11.08.2021

Barbershop Brings Harmony to Bird City

Wanted. Cheyenne and Rawlins County area families to travel to Bird City Thursday, Nov. 18, to enjoy a night of barbershop singing. The Immanuel United Methodist Church, 116 E. Fourth Street, Bird City is the location of the free event from 7:30 p.m. to 9:00 p.m. CST.
Guest means guest and there is no obligation to join either group. Sponsored by the Tumbleweed men’s Barbershop Chorus and the women’s Prairie Rose Harmony Chorus, members of both groups will be on hand to lead guests in the joys of signing harmony. Thomas Annis, Oakley, is the music director for both groups. This is a special weekly rehearsal, not a show.
Over 80 years ago, the founders of The Barbershop Harmony Society (BHS) stumbled onto something quite profound: The joy and transformation that comes with four voices singing together. The BHS wants more people to have the opportunity to experience the joy of singing.
“Our mission is to bring people together in harmony and fellowship to enrich lives through singing,” said Dan Obrien, president of the Tumbleweed Barbershop Chorus, Colby. The Colby Chapter meets regularly most Thursday nights throughout the year, and one night a month carpools to Hays to harmonize with their men’s group.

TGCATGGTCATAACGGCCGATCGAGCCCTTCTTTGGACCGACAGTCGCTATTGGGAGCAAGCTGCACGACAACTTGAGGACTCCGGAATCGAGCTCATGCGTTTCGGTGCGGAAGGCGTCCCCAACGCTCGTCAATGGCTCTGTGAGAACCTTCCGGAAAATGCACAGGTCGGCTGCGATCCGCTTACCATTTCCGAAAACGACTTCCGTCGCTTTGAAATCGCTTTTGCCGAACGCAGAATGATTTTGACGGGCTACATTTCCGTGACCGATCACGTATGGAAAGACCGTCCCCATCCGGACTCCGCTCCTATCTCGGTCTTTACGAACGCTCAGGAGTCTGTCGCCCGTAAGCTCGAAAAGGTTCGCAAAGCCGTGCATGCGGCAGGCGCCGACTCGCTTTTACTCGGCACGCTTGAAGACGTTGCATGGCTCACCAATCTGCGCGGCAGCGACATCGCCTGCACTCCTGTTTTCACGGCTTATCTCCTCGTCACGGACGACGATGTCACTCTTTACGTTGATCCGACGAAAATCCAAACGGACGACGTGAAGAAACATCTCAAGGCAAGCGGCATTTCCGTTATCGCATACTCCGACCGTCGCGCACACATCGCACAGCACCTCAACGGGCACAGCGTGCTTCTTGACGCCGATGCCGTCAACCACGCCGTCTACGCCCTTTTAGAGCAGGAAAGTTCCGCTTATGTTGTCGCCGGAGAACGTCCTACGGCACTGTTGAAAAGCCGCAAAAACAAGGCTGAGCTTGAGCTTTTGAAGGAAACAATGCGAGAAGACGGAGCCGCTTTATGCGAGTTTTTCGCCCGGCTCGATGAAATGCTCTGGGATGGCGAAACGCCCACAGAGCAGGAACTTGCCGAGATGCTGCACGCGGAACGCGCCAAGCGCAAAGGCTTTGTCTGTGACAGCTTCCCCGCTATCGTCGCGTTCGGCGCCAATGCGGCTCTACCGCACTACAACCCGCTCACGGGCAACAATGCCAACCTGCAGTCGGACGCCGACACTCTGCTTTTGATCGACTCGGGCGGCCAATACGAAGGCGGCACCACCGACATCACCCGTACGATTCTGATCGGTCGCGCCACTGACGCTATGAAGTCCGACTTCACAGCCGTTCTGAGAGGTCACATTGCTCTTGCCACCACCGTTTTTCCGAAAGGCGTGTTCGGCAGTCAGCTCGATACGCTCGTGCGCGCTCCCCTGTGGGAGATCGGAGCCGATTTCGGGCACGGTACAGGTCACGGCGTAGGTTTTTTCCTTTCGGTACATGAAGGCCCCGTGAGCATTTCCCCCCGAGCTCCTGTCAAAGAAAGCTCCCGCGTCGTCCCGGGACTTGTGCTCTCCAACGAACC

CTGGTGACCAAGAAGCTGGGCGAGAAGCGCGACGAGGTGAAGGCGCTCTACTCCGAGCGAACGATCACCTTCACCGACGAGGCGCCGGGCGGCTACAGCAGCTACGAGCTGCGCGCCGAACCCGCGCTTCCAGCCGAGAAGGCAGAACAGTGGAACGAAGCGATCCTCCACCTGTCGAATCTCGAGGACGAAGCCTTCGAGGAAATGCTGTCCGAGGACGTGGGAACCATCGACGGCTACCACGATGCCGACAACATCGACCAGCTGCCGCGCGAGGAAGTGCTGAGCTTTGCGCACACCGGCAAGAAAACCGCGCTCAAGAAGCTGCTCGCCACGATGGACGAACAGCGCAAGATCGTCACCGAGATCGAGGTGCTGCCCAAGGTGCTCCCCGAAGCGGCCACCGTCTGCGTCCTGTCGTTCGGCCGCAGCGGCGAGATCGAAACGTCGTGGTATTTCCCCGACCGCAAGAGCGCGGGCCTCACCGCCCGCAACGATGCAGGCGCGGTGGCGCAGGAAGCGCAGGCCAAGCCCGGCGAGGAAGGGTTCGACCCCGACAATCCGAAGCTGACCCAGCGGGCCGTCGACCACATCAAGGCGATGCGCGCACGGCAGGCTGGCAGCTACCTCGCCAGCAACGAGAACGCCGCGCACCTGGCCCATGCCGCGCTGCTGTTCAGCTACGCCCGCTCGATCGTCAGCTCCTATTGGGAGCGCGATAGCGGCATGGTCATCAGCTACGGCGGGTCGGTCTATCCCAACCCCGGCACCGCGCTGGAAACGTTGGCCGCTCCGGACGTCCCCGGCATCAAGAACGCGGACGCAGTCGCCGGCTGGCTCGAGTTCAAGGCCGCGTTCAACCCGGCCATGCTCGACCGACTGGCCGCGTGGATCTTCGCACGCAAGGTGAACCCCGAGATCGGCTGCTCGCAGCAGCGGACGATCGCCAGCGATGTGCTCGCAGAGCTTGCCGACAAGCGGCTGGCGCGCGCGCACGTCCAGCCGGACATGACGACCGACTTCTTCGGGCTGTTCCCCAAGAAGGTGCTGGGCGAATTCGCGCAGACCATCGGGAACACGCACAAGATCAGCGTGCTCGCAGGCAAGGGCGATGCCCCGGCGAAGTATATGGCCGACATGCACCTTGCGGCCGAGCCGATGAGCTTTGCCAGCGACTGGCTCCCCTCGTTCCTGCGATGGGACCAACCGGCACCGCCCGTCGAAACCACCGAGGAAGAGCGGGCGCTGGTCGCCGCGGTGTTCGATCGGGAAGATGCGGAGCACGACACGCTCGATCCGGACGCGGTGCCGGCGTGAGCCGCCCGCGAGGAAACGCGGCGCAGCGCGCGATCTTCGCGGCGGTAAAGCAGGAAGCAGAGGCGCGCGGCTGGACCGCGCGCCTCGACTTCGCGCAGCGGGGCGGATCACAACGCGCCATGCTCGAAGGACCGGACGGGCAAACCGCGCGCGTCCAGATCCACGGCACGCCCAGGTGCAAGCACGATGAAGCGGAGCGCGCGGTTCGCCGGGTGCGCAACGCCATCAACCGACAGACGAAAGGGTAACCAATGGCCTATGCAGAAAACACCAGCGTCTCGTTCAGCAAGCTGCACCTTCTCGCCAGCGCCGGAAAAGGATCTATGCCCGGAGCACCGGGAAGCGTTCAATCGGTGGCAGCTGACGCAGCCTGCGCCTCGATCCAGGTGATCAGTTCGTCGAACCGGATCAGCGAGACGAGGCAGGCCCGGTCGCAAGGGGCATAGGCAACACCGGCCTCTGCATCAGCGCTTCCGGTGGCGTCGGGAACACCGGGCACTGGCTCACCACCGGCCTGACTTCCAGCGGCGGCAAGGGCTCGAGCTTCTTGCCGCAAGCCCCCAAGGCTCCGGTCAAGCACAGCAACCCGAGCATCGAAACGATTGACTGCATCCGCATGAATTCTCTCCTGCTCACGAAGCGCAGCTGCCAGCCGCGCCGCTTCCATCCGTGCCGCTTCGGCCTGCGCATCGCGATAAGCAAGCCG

The women of Prairie Rose Harmony regularly meet Tuesday nights from 7 p.m. to 9 p.m. CST. Both groups normally gather weekly at the Colby United Methodist Church.
Both harmony groups form inter-generational bonds and encourage youth to join in the fun. Several men and women choose to become members of their choruses from the time they join for the rest of their lives.
Barbershop harmony inspires us to blend, create musical beauty and to make friends. Our vision of everyone in harmony means every person who loves to harmonize has a place in our family. We invite singers across diverse cultures and groups. Barbershop harmony is a style of unaccompanied four-part vocal. The music is written with its greatest emphasis on chord structure. Strong arrangements showcase full four-part chords for every note. The signature “barbershop seventh” (1-3-5-7) chord appears frequently in barbershop arrangements, and in contest-suitable music, might constitute more of thirty percent of the chords in a song.
These chords help create ringing overtones that are a desirable feature of the barbershop sound. To that end, barbershop singing places heavy emphasis on carefully tuning chords in “just intonation.” Barbershop harmony is rooted in African-American traditions of the late 1800s in the South. Many of the earliest groups of men harmonized while visiting their neighborhood barbershops.